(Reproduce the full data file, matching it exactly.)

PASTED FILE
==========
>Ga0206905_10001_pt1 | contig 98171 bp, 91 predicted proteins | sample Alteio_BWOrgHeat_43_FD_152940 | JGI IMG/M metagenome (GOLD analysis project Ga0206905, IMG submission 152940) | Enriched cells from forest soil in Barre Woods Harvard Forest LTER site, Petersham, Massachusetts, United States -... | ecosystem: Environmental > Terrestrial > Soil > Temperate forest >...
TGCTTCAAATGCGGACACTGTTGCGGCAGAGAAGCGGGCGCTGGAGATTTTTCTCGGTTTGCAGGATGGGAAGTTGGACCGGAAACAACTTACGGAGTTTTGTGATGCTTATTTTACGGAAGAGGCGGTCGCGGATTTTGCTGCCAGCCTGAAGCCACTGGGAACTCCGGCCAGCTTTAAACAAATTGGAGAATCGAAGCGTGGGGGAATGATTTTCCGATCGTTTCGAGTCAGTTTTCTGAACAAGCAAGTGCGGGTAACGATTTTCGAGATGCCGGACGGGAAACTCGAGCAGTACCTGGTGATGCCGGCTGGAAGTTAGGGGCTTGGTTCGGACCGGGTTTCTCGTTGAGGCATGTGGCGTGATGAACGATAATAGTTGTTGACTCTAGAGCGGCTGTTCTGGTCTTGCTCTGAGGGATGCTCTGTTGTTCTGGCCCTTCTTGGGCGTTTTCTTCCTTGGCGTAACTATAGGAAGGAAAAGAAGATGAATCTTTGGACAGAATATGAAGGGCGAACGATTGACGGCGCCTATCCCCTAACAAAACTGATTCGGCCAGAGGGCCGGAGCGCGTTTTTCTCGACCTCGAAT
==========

>Ga0206905_10001_pt1 | contig 98171 bp, 91 predicted proteins | sample Alteio_BWOrgHeat_43_FD_152940 | JGI IMG/M metagenome (GOLD analysis project Ga0206905, IMG submission 152940) | Enriched cells from forest soil in Barre Woods Harvard Forest LTER site, Petersham, Massachusetts, United States -... | ecosystem: Environmental > Terrestrial > Soil > Temperate forest >...
TGCTTCAAATGCGGACACTGTTGCGGCAGAGAAGCGGGCGCTGGAGATTTTTCTCGGTTTGCAGGATGGGAAGTTGGACCGGAAACAACTTACGGAGTTTTGTGATGCTTATTTTACGGAAGAGGCGGTCGCGGATTTTGCTGCCAGCCTGAAGCCACTGGGAACTCCGGCCAGCTTTAAACAAATTGGAGAATCGAAGCGTGGGGGAATGATTTTCCGATCGTTTCGAGTCAGTTTTCTGAACAAGCAAGTGCGGGTAACGATTTTCGAGATGCCGGACGGGAAACTCGAGCAGTACCTGGTGATGCCGGCTGGAAGTTAGGGGCTTGGTTCGGACCGGGTTTCTCGTTGAGGCATGTGGCGTGATGAACGATAATAGTTGTTGACTCTAGAGCGGCTGTTCTGGTCTTGCTCTGAGGGATGCTCTGTTGTTCTGGCCCTTCTTGGGCGTTTTCTTCCTTGGCGTAACTATAGGAAGGAAAAGAAGATGAATCTTTGGACAGAATATGAAGGGCGAACGATTGACGGCGCCTATCCCCTAACAAAACTGATTCGGCCAGAGGGCCGGAGCGCGTTTTTCTCGACCTCGAAT